Home / Sports / US women's football team should not have to apologize for being too good in the World Cup

US women's football team should not have to apologize for being too good in the World Cup

The counting difference between men's and women's football at the US national team level:

The men need to be apologized for never being good enough.

And the women are supposed to be apologized for being too good? Morgan shoots for goal against Thailand ” style=”width:100%;display:inline-block”/>


Morgan shoots for goal against Thailand

So the Americans start their Fifa Women's World Cup run at beating Thailand 1

3-0 on Tuesday in France, setting Cup records for Most goals and biggest goal differential as Alex Morgan did the individual record by scoring five times. The United States was unrelenting, scoring until the end, and celebrating every goal. READ MORE:
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It was an impressive display of power, of the world's No 1-ranked team at its best on the biggest stage. It was especially impressive juxtaposed with the nearly relentless disappointment from the US men's team, which didn't even qualify for the last World Cup.

For a women's team that is not only the raining world champion but also righteously fighting for pay Equity with the men, it was quite a statement.

It was something else, too, though. It was off-putting to some who thought the US "ran up the score" or should have stopped celebrating each goal.

My editor won't let me use words in a column, so I'll sanitize my reaction to Those critics such as Kayc Kyle or Canada's TSC, who said on-air, "I'm disgusted, honestly. There are kids watching this." And you know what they were seeing from the United States? Greatness. The power of teamwork. The strength of women. Joy. Role models

"I think it's disrespectful (to the opponent) if we don't show up and give or best for 90 minutes," as Morgan puts it. "I'm happy just ignoring those (negative) comments." Said US coach Jill Ellis: "To be respectful of opponents is to play hard against them."

This is not a youth league tournament at your local park. It is not a sportsmanship argument. This is a world championship. It happens once every four years. If an athlete is lucky, she gets to play in two or three of these. She has the best at what she does to play in one.

Scoring as much as you can is the idea in World Cup group-round play, because goals differential can be compared to the difference between advancing or note. Playing hard for 90 minutes is in your athletic DNA. And showing happiness for scoring maybe the biggest goal of your life, well, that's sort of human nature.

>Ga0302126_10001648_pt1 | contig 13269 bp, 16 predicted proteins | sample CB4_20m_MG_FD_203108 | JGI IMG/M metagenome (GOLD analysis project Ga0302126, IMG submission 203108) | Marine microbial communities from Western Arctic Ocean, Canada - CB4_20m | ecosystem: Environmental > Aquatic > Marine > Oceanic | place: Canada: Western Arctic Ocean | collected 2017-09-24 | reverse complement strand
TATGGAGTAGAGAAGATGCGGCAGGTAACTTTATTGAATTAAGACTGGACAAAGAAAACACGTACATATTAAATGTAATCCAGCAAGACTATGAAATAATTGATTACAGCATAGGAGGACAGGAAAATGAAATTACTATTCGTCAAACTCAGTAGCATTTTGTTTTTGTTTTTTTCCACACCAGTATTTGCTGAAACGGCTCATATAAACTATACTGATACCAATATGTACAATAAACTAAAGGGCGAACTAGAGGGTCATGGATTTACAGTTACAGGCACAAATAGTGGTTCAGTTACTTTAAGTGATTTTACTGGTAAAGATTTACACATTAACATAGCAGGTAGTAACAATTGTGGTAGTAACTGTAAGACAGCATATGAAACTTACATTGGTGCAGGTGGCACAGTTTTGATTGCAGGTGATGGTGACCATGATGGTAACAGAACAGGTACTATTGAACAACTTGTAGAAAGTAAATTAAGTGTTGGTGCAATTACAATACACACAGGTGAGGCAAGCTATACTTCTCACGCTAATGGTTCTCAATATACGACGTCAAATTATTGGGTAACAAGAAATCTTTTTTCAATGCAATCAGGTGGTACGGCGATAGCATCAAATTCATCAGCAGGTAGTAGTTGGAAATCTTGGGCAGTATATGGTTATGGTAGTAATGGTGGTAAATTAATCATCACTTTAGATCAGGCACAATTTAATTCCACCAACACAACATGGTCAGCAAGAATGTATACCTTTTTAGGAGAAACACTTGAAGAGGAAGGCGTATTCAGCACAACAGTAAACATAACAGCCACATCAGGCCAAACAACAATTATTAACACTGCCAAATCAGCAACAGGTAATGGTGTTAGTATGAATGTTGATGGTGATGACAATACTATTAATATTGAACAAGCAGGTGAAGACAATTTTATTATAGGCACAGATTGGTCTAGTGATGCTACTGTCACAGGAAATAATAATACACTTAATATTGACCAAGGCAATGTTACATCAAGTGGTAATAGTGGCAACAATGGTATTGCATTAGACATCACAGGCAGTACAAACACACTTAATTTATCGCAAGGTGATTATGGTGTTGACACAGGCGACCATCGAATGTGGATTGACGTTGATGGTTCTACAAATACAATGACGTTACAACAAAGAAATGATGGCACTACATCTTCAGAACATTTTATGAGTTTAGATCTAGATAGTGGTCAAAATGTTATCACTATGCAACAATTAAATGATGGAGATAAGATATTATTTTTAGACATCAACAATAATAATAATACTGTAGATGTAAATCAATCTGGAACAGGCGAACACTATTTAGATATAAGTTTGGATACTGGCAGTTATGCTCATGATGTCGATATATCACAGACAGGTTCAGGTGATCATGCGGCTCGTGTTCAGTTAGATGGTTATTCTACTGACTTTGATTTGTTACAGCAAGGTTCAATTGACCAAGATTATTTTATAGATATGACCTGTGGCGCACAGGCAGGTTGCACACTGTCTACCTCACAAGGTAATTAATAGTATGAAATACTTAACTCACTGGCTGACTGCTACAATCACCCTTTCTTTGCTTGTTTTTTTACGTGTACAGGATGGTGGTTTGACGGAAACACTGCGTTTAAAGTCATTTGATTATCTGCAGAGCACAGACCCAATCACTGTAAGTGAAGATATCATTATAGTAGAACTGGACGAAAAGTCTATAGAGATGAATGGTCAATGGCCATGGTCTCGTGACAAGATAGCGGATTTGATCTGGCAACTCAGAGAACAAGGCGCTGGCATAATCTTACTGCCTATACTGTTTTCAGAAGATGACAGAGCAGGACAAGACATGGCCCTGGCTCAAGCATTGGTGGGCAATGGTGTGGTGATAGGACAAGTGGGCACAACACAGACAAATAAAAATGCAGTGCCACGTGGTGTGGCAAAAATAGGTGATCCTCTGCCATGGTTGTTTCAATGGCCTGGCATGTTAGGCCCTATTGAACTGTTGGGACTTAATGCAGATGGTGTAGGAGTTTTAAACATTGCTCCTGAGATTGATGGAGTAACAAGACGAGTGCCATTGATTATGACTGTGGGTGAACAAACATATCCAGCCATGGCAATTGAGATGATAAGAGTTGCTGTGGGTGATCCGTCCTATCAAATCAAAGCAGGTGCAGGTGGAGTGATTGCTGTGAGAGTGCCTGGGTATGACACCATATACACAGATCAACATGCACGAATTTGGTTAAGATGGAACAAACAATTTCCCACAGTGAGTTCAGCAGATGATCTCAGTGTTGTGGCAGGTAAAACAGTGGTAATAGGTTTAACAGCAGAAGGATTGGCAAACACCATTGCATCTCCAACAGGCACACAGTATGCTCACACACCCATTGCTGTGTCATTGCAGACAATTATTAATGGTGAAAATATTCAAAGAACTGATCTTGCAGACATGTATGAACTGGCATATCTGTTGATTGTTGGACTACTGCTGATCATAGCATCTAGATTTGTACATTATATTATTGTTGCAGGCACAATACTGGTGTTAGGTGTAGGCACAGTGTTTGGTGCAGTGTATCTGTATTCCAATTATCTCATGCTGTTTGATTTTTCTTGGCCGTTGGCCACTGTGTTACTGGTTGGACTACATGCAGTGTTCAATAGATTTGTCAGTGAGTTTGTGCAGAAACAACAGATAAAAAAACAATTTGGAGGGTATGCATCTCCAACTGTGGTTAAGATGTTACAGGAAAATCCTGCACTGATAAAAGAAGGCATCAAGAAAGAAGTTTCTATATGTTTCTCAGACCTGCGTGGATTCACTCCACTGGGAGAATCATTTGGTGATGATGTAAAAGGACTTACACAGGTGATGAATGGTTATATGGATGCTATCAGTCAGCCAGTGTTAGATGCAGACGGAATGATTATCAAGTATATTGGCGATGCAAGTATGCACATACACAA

"Thai TV commentator Adisorn Phiungya told the New York Times

Quick aside: In an international "friendly" match last year, the Thailand women beat Indonesia. The score? It was 13-0

Maybe that explains why the complaint about the American scoring or celebrating too much has not come from the Thai squad.

The criticism has had a sexist feel to it.

"Would you tell a men's team to not score or celebrate? " as forms US star Abby Wambach tweeted.

(If only US men's soccer was the question might ever apply …)

There is no outcry when the dominating US men's basketball team led by NBA stars is routing some out-manned Olympic opponent at 60 points. Or when Duke opens March Madness by doubling the score of some hopeless 16th seed. But the US is supposed to feel sorry and apologize because the grown women's professional athletes on the other team are not good enough? I don't think so.

By the way, Thailand is 34th or 155 nations in the current Fifa Women's World Ranking, hardly a bottom feeder. Maybe they just had a really bad day. More likely, maybe the US are just that good.

There are only 24 national teams in this World Cup, but they are not the 24 best teams in the world, because every region of the globe is represented. It's black or like the NCAA's basketball tournament letting in small-conference winners not nearly as good as SEC or ACC teams that didn't get in.

This, along with Fifa including goals differential as a tiebreaker, invites the occasional mismatch such as we saw Tuesday (Wednesday NZ time). Perhaps Fifa should either lead a global push to develop women's soccer to increase the depth of quality, or rethink the qualifying rules on the women's side so the 24 best teams get in and 13-0 results are much less likely.

The United States figures again again comfortably in its next match Sunday, vs a Chilean team ranked 39th in the world. A lot, much better test figures to come in America's final stage-stage game a week from Thursday, ninth-ranked Sweden.

Big teams that think they can dethrone the United States, like host France, Germany and England, will wait if the Americans keep winning.

I love everything about this American team. Their excellence. Their off-field outspokenness in the fight for pay equity and gender equality. Their unity. Their muscle and joy.

They are celebrating – without apology.

That Canadian critic said, "There are kids watching this."

Yes. I hope so. Watching and being inspired as they see their own dreams play out.

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